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Acrylic pouring is incredibly messy but incredibly fun, even if you have never painted a day in your life. As long as you know some key methods and ingredients you will be able to consistently create beautiful pours.
Since originally writing this post, I have discovered an amazing ingredient that makes stunning cells without the use of a heat gun or torch.
Related: Sell Your Art
You are going to need:
- stretched canvases- You don’t want the thin canvases because they will warp.
- Acrylic paints- Apple Barrel is my budget friendly brand. Hobby Lobby carries my FAVORITE brand, Master’s Touch…and you can often find them half off. This is when I stock up on them.
- Floetrol– this can be found at any Lowe’s, Home Depot, or any home improvement store like that.
- Coconut Milk Serum– this is the ingredient that makes the cells without heat.
- Craft sticks are a must.
- Plastic cups– Do not waste your money on hard plastic cups (they crack when squeezed) or paper dixie cups (the bottom will fall out) From experience, can you tell:)
- Varnish to protect your art
- Sheet plastic– you could use a tablecloth, shower curtain, or something similar to protect the surface you are working on. This WILL get messy. I love the sheet plastic because it is super durable, and the dried paint comes off super easy so you can use the same piece over and over.
- Scrap towels that you won’t mind ruining (to be able to wipe your hands as you are painting). These are the towels that I ordered over a year ago and they come in handy for crafting of all kinds.
This method of liquid pouring will make you question ever using a paint brush again. Kidding, not kidding. Totally up to you how much energy you want to put into it, and how meticulous you are in general with your creations.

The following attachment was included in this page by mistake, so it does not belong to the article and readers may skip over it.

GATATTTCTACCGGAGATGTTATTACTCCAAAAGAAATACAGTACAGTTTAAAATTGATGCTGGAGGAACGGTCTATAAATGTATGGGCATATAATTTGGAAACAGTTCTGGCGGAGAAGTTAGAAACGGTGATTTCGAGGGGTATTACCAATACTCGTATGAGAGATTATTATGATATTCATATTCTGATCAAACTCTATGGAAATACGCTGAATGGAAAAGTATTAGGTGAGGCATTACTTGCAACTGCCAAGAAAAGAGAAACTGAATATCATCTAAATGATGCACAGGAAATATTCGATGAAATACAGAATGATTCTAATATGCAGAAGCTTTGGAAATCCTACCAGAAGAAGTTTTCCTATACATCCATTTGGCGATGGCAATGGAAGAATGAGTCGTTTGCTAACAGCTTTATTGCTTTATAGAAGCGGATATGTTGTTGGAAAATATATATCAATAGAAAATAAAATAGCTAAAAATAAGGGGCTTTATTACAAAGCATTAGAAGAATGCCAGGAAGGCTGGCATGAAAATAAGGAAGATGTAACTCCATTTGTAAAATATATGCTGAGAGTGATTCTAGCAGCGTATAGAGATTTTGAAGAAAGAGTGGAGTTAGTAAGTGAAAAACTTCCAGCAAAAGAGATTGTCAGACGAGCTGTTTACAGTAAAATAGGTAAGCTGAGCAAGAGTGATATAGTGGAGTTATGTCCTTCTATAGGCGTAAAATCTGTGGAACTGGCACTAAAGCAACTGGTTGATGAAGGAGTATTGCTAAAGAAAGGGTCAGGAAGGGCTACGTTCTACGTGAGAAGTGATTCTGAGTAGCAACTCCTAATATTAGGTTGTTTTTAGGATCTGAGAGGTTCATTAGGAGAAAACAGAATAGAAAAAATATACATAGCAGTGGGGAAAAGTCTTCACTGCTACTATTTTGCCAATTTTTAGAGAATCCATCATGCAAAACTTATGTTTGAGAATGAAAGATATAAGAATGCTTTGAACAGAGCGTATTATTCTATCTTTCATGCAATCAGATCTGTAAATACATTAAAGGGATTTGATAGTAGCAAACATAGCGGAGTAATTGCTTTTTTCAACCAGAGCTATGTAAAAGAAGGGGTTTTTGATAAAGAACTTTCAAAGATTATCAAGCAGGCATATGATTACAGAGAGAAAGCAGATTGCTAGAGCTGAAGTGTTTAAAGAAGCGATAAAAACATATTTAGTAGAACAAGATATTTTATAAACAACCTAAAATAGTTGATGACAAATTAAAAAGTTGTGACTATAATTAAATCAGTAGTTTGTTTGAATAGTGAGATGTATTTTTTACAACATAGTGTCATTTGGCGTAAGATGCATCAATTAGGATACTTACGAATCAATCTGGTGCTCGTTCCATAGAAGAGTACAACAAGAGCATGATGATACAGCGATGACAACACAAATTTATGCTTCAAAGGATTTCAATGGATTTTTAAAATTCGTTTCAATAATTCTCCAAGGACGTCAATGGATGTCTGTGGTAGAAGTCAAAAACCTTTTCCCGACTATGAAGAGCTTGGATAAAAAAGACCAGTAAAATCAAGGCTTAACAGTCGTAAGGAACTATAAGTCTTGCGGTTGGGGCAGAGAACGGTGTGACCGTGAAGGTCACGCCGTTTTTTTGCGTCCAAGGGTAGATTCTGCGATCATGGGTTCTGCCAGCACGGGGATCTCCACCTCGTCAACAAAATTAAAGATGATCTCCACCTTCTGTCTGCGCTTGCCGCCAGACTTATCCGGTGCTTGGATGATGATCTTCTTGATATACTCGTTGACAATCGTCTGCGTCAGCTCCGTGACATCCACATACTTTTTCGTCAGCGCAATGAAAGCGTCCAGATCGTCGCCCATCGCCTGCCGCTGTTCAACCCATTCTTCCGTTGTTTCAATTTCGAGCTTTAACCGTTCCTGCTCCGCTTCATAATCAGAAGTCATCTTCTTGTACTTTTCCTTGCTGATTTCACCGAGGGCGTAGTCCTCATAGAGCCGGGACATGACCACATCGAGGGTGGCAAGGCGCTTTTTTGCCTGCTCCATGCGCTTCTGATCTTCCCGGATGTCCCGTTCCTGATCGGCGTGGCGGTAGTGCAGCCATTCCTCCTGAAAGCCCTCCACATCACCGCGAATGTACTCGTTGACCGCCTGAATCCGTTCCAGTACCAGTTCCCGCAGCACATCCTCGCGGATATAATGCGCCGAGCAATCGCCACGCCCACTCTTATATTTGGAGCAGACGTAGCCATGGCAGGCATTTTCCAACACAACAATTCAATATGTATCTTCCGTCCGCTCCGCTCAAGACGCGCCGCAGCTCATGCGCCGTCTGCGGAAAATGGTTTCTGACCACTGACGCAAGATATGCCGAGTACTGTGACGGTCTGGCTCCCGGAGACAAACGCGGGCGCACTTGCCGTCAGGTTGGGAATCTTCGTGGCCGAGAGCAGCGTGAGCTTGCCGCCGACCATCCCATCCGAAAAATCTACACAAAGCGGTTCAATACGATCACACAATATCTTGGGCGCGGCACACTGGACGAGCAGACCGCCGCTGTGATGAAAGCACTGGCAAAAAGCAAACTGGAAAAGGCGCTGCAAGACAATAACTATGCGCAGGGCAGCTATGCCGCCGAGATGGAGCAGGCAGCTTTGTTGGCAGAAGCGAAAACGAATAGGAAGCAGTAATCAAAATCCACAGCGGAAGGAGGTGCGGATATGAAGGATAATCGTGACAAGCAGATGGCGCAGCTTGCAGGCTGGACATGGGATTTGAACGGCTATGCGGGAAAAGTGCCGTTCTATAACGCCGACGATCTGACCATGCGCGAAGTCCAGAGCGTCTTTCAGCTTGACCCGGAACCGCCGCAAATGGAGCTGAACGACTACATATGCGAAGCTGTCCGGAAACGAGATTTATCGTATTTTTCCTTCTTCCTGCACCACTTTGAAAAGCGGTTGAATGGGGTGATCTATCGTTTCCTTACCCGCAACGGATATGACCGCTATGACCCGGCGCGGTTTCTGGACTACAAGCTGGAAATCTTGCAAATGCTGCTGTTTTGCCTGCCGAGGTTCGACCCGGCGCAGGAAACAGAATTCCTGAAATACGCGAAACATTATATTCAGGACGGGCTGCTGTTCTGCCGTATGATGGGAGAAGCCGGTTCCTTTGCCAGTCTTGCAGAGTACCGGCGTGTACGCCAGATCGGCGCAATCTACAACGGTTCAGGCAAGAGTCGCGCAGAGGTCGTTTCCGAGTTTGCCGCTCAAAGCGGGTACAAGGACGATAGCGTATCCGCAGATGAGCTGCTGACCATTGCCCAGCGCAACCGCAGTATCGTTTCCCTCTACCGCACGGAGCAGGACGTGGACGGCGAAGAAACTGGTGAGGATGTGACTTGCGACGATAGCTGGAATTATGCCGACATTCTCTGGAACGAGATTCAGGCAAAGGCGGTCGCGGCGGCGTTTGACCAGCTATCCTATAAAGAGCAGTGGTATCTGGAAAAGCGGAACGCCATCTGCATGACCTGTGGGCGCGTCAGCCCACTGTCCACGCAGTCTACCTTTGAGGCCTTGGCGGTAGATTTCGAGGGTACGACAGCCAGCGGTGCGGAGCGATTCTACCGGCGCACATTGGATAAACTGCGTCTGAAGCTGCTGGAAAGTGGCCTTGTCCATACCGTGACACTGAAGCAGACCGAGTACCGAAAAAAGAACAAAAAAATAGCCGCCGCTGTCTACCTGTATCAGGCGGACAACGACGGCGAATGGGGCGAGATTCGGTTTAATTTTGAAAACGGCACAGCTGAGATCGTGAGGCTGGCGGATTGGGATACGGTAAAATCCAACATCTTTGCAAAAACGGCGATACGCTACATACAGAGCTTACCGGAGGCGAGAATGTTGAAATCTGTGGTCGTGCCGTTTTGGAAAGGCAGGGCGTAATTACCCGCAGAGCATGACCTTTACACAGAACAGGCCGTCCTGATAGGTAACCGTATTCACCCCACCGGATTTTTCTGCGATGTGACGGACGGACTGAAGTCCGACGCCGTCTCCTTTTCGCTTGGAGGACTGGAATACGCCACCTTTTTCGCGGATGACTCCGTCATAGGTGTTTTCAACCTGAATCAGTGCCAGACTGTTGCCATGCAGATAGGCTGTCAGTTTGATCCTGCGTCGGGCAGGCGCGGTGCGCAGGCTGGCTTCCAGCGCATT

Below is one of my favorites, just to give you an idea of what the final product can look like:
The painting damn near paints itself, but don’t fear messing with it a little bit to make the final product look the way YOU want.
- Stylus Tools– These are great for touching up acrylic pours. You can create some really beautiful wisps and delicate swirls.
- Smock or apron– protect your clothes or just wear clothes you don’t care that get ruined. I have friends that take old big t-shirts, cut it down the middle in the front, and where it backwards to act as an apron.
The Acrylic Pour Painting Method:
Time to start setting up your workspace… Lay out your plastic sheeting, have your towels within reach, a cup filled with water. Grab your paints, serum, craft sticks, and Floetrol, . Put on your apron and you will be ready to go.
If this is your first pour ever, I would suggest using 3-4 colors tops until you get used to how the paints and additives flow together.
The results truly will be subjective to the brand of paint you use and the amount of serum you put in each cup. Use only ONE to TWO TOPS per color. If you use too much serum, the cool cells you achieve will just slide right off the canvas as it dries. Totally sucks when it happens, so my recommendation is to only use one single drop per color cup.
Step by step:
- Set out your 4 plastic cups for color, and one extra plastic cup for the final “dirty pour” mixture.
- Squeeze a nice 1/4 cup(ish) size of dollops of paint (of each color separately) into your plastic cups.
- Add double the amount of FLoetrol as you did paint per cup
- drop in ONE drop of serum per cup
- color one at a time
Try crazy color combos.
Also, keep in mind that besides directly selling your acrylic pours you can also scan in and sell the photo of your paintings -or even take it a step further and digitize your work– to sell via Print On Demand Sites.
Personally I love selling professional prints for my absolute favorite works of art because I can still keep the original while also selling professional copies of them.
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